The next time someone tells you that the GDP of a country has increased by X%, please remember to ask: Is it in real terms or in nominal terms

Since prices fluctuate (generally they rise), one cannot know for certain whether more or less goods are being produced and sold just by looking at the revenue earned (or income generated). What economists usually do is deflate (correct for inflation) current or nominal income/spending. In effect, they isolate the effect of price fluctuation from measures of income and spending. This allows practitioners to distinguish between real growth in income as opposed to growth arising from price inflation.

In the case of Syria, prices are supposedly rising by close to 9% per annum. This means that to get a “real” growth rate of 5.25%, current or nominal growth must rise by 14.25%. To the best of my knowledge, Mr. Dardari has never specified whether the growth rates he announces are nominal or real (inflation adjusted). Were his 5.25% to be real, I think that it would be very useful for him to supply us with the deflator or price measure that he is using to adjust his numbers.

My next problem with the article concerns the discussion on net trade:

Mr.Dardari supposedly pointed out that the deregulation of trade in early 2005 was accompanied by the increase of non-oil exports from 213 to 327 billion Syrian Pounds. Such a rise has contributed to the decrease of the budget deficit from 78 to 24 billion Syrian Pounds in 2006, despite the decline of the oil imports value.

Surely, the writer must mean the trade deficit and not the budget deficit. Syria’s external trade reporting has always been fraught with difficulties. This is because the country had used multiple exchange rates in its reporting system. Recently, this arcane system has been simplified as the multiple exchange rates gave way to a more uniform rate. Having said this, I am still uncertain whether both exports and imports are subjected to an identical exchange rate.

My final observation on the article concerns the following paragraph:

“The Syrian GNDP is estimated at US $38 billion, and according to economic experts it could attain US $50 billion. Mr Dardari commented by saying, “If the Syrian economy wants to have a regional role after the change of the surrounding circumstances, the Syrian GNDP will have to be equal to that of Jordan and Lebanon together, and this means that our GNDP will attain US $47 billion by 2020, which requires a 7-percent annual growth rate.”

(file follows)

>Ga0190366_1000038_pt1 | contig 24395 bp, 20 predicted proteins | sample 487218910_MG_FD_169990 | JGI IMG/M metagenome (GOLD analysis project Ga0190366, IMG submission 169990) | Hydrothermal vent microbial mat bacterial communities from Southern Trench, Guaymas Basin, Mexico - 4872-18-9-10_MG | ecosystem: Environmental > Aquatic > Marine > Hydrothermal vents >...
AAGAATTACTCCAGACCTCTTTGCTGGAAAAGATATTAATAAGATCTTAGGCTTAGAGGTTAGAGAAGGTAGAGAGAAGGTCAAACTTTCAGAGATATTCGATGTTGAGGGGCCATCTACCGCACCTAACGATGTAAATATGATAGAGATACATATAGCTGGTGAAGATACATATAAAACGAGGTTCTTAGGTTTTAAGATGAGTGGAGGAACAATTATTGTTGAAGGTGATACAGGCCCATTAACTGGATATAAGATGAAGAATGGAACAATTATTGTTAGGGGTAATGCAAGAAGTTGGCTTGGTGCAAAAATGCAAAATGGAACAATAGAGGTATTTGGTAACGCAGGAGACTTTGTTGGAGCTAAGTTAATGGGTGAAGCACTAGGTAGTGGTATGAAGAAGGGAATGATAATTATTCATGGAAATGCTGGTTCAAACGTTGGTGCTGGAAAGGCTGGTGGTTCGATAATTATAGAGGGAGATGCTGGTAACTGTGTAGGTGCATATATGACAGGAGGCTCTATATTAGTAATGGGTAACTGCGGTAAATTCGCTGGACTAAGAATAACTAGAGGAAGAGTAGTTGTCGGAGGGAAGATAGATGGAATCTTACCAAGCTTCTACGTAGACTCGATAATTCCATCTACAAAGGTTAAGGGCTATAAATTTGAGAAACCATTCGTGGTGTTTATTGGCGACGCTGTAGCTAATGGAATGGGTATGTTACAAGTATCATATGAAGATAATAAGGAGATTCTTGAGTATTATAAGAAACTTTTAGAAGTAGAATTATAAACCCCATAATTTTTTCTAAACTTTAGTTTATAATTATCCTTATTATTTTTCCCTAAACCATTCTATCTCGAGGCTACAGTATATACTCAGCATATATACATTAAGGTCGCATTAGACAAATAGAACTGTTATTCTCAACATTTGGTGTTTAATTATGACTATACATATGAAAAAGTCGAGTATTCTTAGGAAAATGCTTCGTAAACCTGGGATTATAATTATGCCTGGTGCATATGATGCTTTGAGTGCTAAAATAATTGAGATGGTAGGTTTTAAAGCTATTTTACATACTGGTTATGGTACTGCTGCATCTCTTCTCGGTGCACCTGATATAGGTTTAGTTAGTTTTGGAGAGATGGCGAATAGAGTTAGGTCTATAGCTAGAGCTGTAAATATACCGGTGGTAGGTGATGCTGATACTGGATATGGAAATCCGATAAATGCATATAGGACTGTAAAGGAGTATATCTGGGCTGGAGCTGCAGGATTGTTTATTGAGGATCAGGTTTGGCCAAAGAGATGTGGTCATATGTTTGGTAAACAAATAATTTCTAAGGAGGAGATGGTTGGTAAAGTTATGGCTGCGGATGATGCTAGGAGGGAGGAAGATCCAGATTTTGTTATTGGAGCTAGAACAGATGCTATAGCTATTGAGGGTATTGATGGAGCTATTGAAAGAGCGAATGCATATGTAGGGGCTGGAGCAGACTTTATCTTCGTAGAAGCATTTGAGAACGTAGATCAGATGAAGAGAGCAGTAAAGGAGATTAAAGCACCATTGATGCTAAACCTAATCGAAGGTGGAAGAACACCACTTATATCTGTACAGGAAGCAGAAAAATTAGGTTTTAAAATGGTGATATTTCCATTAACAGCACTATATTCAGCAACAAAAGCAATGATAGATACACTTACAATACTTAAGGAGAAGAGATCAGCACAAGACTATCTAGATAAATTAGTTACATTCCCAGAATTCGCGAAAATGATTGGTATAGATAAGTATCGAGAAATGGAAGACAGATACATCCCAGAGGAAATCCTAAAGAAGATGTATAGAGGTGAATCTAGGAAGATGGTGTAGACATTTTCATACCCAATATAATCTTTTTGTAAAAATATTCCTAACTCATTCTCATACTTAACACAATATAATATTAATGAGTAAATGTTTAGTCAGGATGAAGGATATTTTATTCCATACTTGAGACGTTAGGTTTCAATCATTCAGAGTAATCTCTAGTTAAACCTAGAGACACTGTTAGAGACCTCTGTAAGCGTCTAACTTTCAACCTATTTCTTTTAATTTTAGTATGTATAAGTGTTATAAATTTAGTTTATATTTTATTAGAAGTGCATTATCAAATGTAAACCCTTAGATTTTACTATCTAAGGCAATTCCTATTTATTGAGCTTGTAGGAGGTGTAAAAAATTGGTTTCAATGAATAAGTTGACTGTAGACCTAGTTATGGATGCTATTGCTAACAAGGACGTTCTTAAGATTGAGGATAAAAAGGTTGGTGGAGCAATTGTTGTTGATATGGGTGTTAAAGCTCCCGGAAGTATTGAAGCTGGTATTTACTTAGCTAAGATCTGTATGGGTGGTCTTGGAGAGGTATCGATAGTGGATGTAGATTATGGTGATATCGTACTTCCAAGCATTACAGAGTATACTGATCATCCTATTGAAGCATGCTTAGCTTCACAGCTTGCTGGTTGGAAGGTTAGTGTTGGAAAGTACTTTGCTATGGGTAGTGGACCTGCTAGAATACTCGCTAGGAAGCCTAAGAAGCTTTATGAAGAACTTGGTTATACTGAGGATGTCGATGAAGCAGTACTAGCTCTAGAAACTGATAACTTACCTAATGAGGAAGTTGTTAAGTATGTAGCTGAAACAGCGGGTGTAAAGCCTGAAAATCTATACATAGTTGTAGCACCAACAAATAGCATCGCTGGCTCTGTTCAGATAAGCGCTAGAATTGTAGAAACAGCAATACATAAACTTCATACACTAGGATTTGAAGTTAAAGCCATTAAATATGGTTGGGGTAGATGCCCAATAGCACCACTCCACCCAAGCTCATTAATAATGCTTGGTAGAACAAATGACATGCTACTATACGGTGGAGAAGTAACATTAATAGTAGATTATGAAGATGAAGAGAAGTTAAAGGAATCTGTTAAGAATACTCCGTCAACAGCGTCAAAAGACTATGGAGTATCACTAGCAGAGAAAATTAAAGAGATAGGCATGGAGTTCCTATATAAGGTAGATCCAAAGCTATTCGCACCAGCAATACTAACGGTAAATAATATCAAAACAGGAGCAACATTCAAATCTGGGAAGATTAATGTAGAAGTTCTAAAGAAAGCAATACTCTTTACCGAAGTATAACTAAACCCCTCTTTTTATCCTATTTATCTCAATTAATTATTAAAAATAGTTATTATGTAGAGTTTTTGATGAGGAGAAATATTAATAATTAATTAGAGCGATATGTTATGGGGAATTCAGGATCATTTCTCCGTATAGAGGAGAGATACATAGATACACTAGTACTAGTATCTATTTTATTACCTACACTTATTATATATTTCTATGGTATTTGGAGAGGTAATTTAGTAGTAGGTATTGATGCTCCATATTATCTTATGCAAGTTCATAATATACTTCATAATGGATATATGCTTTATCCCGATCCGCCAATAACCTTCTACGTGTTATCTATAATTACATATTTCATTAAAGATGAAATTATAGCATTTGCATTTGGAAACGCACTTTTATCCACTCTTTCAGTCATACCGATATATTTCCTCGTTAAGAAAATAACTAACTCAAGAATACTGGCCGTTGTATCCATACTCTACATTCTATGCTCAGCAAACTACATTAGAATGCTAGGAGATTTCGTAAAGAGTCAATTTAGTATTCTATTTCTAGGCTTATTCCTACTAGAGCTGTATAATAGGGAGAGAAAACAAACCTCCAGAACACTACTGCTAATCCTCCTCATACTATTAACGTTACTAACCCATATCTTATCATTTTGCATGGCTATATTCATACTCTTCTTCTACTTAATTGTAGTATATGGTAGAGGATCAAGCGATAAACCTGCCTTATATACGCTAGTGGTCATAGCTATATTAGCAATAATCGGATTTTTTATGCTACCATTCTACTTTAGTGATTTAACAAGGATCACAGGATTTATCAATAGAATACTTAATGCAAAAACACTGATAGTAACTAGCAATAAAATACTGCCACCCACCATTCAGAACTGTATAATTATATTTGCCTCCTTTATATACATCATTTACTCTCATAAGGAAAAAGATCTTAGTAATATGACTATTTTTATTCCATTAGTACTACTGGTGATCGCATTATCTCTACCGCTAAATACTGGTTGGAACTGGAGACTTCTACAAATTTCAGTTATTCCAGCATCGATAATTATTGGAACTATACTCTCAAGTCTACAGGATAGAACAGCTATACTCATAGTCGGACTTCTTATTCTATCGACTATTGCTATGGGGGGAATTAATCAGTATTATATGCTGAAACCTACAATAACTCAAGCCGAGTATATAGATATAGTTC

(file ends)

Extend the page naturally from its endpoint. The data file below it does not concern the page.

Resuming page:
The author clearly gets the “GNDP” notation wrong. There is no such thing as “GNDP” It is either GDP or GNP. My hunch is that he meant to write GNP. Mr. Dardari cleverly avoids the clarification.

GDP v.s. GNP

Gross Domestic Product (GDP) measures what is produced inside the country in a year. Gross National Produce (GNP), on the other hand, measures what is produced by the citizens of a country, derived from the resources they own.

The GDP of Syria, for example, includes not only the value of goods and services produced by Syrians but also the contribution by foreign workers and foreign investors in the country.

The GNP of Syria, in contrast, measures the production by Syrians and Syrians only. These Syrians might be working overseas. These Syrians might own properties overseas and are making a decent living from the rent collected. They might also set up businesses abroad and earning considerable profits.

This is the first time that I have heard the figure of $ 38 Billion as being the size of Syria’s GNP. Various international organizations have pegged the size of the country’s GDP at close to $ 23 Billion. Given the numbers of Syrian citizens residing and earning income outside the country, it seems that Mr. Dardari has decided to start using GNP rather than GDP when it comes to measuring the size of the economy. For the record, in a country like the U.S. for example, the difference between the two measures is negligible.